The Africa Civil Society Organisations’ (CSOs) readiness for the Green Climate Fund (GCF) Project led by CARE, PACJA, ENDA Senegal, and GermanWatch hosted their training of trainers’ workshop in Senegal on 3-4 February 2022. The workshop that was attended by the 10 project partner countries was held to build capacity and provide an opportunity for CSO empowerment, by enabling trained participants to become experts on the GCF and climate finance, as well as multipliers of CSO readiness for the GCF alongside other citizens and communities.
The GCF was established in 2010 to serve the UNFCCC and the Paris Agreement in assisting developing countries to access climate finance for mitigation and adaptation interventions to grow their resilience and create a paradigm shift in low emission development pathways. The fund has thus far approved over 190 projects, 52% of those being mitigation projects and 48% adaptation projects through accredited entities designated by governments in both developing and small island states.
Civil Society Organisations are important stakeholders in the GCF processes. They help the fund achieve expected results and ensure local and indigenous needs and, realities are considered through their advocacy and lobbying skills and as such, a need for CSO engagement in the GCF processes is being globally encouraged. The “Civil Society Organisations Readiness for the Green Climate Fund – focus Africa” project, is under implementation in 10 African countries namely Ghana, Kenya, Malawi, Morocco, Senegal, Cameroon, Cote d’Ivoire, Egypt, Madagascar and Namibia, with the aim to build CSOs capacity to engage and take on tasks of monitoring and assessing GCF funded projects in their respective countries in order to held project implementers to account and ensure that proposed projects reach expected results. The Namibia Nature Foundation is the partner institution for Namibia.
The Training of Trainers workshop program and materials were designed in response to the issues raised by CSOs with regards to their engagement with the GCF, evaluated from a CSO survey conducted last year across the ten partner countries and the various experiences partner organizations have had with the GCF. The two-day conference was held in a hybrid format accommodating almost over 20 participants both seated and virtually.
Module 1 of the workshop modules focused on capacitating participants on the climate finance architecture and the political economy of climate finance, facilitated by Louise Brown from Triple Capital, a partner of the Namibia Nature Foundation (NNF) for the project.
Module 2 was facilitated by Bertha Argueta from GermanWatch who explained the GCF institutional structures, access modalities, project cycle, investment criteria, and result areas of the GCF.
In Module 3 on Project design and assessment, participants were introduced to relevant policies of the GCF including its climate rationale, investment policies, gender policy, and the environmental and social safeguards policy, and how they are implemented through projects. This module was also facilitated by Bertha Argueta.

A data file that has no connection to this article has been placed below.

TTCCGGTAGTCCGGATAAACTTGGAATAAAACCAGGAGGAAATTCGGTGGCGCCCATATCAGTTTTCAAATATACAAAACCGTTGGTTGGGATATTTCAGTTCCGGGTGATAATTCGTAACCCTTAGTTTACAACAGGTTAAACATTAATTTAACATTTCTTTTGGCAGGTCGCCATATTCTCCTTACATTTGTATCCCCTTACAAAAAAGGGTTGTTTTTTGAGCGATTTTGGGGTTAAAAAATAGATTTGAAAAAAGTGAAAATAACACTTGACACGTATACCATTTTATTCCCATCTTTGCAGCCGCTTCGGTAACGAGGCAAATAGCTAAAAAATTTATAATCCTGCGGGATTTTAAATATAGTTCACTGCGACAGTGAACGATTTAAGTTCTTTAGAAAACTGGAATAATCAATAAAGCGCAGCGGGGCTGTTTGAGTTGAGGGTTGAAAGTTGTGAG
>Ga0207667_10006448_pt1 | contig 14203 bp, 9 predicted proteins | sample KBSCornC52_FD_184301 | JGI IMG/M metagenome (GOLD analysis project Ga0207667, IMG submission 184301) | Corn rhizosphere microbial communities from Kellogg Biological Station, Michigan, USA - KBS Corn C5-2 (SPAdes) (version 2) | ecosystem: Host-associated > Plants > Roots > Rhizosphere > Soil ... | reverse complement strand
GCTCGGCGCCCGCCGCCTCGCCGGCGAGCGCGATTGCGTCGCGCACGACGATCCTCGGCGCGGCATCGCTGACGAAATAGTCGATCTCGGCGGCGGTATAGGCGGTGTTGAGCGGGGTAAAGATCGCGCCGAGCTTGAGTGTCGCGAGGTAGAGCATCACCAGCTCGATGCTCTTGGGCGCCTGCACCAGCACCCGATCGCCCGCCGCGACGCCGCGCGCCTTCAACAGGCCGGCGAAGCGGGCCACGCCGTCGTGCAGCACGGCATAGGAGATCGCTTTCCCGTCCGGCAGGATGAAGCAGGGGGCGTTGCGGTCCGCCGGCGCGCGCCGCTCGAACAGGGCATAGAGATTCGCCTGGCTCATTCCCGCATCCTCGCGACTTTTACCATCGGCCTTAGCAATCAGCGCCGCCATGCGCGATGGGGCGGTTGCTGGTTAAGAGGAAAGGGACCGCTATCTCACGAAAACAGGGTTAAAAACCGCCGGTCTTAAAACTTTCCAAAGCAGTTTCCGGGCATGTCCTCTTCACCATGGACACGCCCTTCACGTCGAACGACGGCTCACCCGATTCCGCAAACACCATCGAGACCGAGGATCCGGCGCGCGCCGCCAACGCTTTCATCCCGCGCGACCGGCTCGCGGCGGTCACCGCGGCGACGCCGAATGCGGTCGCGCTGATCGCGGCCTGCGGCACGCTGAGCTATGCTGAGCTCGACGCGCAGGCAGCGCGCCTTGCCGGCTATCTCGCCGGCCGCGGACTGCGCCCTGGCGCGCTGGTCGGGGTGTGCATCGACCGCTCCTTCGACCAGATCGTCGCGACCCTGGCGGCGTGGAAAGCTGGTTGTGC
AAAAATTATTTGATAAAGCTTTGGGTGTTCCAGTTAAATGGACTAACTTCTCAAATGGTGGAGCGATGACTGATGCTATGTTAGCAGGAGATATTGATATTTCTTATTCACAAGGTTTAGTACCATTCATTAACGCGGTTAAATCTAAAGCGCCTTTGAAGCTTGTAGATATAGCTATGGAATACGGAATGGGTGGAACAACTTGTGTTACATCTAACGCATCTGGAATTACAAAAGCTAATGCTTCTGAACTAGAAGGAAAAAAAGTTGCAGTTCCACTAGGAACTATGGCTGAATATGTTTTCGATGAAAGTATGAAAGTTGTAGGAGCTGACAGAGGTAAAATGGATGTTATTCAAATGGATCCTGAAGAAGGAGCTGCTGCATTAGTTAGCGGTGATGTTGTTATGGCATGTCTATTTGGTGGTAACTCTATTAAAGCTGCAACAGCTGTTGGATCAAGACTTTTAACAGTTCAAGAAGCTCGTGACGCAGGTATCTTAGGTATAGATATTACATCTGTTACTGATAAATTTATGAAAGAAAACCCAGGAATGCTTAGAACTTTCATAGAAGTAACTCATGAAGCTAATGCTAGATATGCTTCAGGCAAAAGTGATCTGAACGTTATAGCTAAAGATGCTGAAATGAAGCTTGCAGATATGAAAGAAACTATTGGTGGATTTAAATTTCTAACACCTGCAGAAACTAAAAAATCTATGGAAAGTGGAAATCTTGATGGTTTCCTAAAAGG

Module four discussed the importance of monitoring and evaluation (M&E) of the GCF projects. This module was facilitated by Marlene Achoki a project monitoring and evaluation expert from CARE Academy, who addressed the rationale and principles of participatory monitoring and evaluation of GCF projects while stressing the roles that CSOs can play in the M&E of projects. The module included some case studies from Kenyan GCF-funded projects.
The CSO engagement, advocacy, and lobbying module were collaboratively facilitated by Mirja Stoldt from Namibia Nature Foundation and Emmanuel Seck from ENDA Energy Environment Development. The two facilitators addressed the importance of CSO engagement in project rationale and how CSO advocacy and lobbying influence GCF projects. The module included some case studies on how various projects have been influenced by CSO through advocacy. The GCF recognizes the value and role CSO can play as a national and international advocate and, acknowledge them to be drivers and implementers of the GCF Funded activities.
Other than practical theory and presentations on climate finance, GCF structures, policy, monitoring and evaluation, and importance for CSO engagement in the GCF processes, the workshop also carried out practical exercises. Participants were divided into groups of four with an exercise to work out climate rationale projects and pin them to specific GCF result areas while, using the logical framework and the project tree to figure out the problem (causes), the impacts, activities to address the problem, and implementation approaches.
The ToT workshop was facilitated in both English and French and it is expected to build the capacity of the project partner organizations (as trainers) to facilitate discussions, extend training and build local CSO knowledge and capacity to advocate, lobby and evaluate GCF funded projects in their respective communities. The overall project is expected to train African CSO observers of the GCF funded activities on a local and national level and build their technical capacity to provide constructive inputs into the development of GCF policies and frameworks and, bring their expertise to international discussions and become supportive structures in the GCF funded local projects. The project is currently in its second phase of implementation and, it is being implemented in African countries with GCF funded activities.